Martinez became inspired to play baseball after watching fellow Puerto Rican Roberto Clemente play in the 1971 World Series. He played with his cousin Carmelo Martínez in the backyard of his home. Scouts watched Carmelo with interest, but Edgar did not draw their attention. He attended the Interamerican University of Puerto Rico, studying business administration. He played semiprofessional baseball and worked two jobs, as a supervisor in a furniture store by day and in a General Electric factory at night.
Martnez attended a tryout held by the Seattle Mariners of Major League Baseball at the request of the team's semi-professional team. (MLB). Despite nearly missing the tryoutcorrelated to a long night of factory work and being "so drained [he] couldn't swing the bat," the Mariners' January 12, 1982, for a small amount at the time. He considered denying the bid due to the funds he was earning in Puerto Rico, but Carmelo persuaded him to sign.
Martnez made his minor league appearance with the Bellingham Mariners of the Class A-Short Season Northwest League in 1983 as a third baseman. He had a.173 batting average, zero home runs, and only 18 hits. Hal Keller, the Mariners' general manager, convinced him to be sent to the Arizona Instructional League (AIL) after the season. Keller did not believe Martnez would be able to make it to the major leagues, and initially did not want to make him join the AIL, which is reserved for the best prospects. Martnez was included in the AIL that year, where he batted.340.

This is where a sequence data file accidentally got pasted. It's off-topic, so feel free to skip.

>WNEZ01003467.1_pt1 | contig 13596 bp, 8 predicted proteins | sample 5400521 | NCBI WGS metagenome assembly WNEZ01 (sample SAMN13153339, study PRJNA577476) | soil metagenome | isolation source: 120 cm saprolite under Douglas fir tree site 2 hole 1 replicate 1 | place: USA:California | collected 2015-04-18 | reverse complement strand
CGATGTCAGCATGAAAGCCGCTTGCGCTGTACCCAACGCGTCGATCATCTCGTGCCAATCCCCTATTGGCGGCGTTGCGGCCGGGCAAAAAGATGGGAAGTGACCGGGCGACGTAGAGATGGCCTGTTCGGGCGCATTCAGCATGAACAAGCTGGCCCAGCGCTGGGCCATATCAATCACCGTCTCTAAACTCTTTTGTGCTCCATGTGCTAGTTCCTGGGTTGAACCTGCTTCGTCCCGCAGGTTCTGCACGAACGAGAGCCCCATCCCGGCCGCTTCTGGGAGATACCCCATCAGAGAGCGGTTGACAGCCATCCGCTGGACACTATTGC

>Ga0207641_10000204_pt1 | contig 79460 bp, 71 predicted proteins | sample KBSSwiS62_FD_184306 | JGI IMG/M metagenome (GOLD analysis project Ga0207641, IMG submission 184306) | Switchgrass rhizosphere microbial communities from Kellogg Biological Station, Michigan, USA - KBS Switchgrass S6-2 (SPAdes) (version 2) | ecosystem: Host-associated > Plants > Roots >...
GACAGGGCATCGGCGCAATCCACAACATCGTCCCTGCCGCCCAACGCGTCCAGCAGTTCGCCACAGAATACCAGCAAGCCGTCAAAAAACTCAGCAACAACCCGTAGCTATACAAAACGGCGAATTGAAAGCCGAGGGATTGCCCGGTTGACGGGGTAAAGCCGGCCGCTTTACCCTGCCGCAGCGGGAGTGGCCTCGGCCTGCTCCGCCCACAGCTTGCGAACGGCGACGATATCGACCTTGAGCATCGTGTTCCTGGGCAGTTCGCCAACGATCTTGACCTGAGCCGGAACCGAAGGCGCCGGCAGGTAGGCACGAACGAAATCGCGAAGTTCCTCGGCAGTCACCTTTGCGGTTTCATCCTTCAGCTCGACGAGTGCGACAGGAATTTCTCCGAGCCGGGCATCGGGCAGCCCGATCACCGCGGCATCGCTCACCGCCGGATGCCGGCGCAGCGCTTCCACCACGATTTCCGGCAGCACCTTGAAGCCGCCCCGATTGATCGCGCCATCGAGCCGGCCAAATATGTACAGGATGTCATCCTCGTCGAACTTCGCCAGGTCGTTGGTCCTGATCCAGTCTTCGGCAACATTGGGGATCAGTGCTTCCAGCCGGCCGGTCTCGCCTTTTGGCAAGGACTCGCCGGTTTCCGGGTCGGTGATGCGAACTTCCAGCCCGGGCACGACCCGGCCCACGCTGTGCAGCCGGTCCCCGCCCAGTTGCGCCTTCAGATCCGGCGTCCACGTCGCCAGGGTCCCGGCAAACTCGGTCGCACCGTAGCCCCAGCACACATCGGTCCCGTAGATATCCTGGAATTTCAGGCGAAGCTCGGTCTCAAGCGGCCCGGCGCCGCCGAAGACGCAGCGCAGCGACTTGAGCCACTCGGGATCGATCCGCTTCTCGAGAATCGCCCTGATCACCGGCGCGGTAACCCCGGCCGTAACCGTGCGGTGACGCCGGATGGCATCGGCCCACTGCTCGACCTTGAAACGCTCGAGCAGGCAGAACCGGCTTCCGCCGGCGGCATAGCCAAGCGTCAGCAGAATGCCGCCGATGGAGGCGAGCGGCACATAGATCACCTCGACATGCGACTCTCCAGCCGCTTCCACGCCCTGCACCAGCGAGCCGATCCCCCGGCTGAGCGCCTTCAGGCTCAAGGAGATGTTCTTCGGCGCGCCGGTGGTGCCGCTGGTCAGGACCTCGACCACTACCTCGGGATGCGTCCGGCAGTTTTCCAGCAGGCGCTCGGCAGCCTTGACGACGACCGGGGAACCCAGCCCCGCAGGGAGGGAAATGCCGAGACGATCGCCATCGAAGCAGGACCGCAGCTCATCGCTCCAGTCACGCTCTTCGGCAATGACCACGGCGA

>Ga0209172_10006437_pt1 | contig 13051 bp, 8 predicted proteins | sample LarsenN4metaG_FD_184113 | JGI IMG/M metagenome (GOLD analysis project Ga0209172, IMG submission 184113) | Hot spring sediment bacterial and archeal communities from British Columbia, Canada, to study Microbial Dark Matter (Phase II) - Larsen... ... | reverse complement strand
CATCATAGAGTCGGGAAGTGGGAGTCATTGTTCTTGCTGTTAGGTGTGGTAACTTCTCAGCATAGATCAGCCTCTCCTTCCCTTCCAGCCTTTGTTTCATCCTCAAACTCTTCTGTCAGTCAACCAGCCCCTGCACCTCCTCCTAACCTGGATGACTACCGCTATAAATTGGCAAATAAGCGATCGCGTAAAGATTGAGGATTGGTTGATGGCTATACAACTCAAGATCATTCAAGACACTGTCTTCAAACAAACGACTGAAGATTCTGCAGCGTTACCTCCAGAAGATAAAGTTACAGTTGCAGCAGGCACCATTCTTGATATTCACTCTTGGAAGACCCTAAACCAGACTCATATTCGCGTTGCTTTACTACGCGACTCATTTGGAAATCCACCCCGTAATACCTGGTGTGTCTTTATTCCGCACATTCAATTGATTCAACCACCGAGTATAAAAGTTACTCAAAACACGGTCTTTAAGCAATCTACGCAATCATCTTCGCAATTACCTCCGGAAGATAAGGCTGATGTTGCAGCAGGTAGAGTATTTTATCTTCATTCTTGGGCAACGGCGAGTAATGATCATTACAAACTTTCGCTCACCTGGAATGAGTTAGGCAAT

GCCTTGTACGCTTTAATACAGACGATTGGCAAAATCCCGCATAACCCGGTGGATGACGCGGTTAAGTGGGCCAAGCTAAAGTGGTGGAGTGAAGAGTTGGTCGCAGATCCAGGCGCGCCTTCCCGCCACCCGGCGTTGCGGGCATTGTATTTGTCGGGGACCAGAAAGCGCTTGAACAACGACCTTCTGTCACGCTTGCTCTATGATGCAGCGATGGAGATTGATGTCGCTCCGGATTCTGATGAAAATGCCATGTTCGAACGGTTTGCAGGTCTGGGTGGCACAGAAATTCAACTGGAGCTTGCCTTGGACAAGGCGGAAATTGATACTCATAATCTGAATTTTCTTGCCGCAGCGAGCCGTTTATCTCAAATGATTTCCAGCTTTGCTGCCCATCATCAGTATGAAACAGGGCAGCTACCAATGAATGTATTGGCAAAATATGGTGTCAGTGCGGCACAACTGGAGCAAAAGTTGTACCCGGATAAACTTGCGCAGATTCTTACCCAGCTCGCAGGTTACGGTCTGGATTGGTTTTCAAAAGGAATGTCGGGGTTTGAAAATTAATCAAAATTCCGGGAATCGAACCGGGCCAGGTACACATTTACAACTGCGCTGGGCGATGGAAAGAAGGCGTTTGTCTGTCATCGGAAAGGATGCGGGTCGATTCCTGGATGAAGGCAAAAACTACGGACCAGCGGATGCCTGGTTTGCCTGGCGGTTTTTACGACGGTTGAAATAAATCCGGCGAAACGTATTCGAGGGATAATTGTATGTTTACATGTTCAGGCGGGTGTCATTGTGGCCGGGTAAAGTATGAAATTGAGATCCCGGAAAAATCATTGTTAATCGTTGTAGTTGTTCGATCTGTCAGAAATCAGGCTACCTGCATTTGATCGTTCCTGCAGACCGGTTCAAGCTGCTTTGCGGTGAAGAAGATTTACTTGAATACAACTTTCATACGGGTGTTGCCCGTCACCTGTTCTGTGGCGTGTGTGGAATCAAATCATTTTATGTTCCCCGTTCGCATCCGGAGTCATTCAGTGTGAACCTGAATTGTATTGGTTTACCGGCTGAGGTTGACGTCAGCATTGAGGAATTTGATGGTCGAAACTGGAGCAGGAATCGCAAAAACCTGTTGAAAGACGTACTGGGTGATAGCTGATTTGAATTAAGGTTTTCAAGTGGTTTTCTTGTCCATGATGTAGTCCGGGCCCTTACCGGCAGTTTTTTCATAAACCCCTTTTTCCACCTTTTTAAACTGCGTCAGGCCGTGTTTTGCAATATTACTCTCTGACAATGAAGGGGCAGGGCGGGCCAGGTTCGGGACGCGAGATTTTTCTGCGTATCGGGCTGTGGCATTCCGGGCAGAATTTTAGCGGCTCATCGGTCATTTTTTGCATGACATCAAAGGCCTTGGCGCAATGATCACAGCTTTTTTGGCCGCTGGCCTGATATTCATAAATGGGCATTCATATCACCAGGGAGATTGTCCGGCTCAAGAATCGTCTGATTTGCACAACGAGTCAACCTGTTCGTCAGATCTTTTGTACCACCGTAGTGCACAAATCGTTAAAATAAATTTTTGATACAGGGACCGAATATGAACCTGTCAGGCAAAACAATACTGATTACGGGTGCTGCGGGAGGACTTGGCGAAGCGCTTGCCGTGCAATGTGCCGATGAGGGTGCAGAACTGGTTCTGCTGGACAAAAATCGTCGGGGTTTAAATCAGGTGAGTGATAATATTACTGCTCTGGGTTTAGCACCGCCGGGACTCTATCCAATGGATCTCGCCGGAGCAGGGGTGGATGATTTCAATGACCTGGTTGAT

Martnez hit.303 for 15 home runs and 84 walks for the Wausau Timbers of the Class A Midwest League in 1984. Martnez played for the Chattanooga Lookouts of the Class AAA Pacific Coast League and Calgary Cannons of the Class AAA Southern League and Calgary Cannons in 1985, batting.258 in 111 games for Chattanooga and.353 in 20 games for Calgary. He returned to Chattanooga in 1986 and had a.960 fielding percentage, which led to all third basemen. Martnez, who played for Calgary in 1987, had a.327 batting average, ten home runs, and 31 doubles in 129 games. He led Calgary in batting average, as well as hits, doubles, and batting average, as well as games played and walks.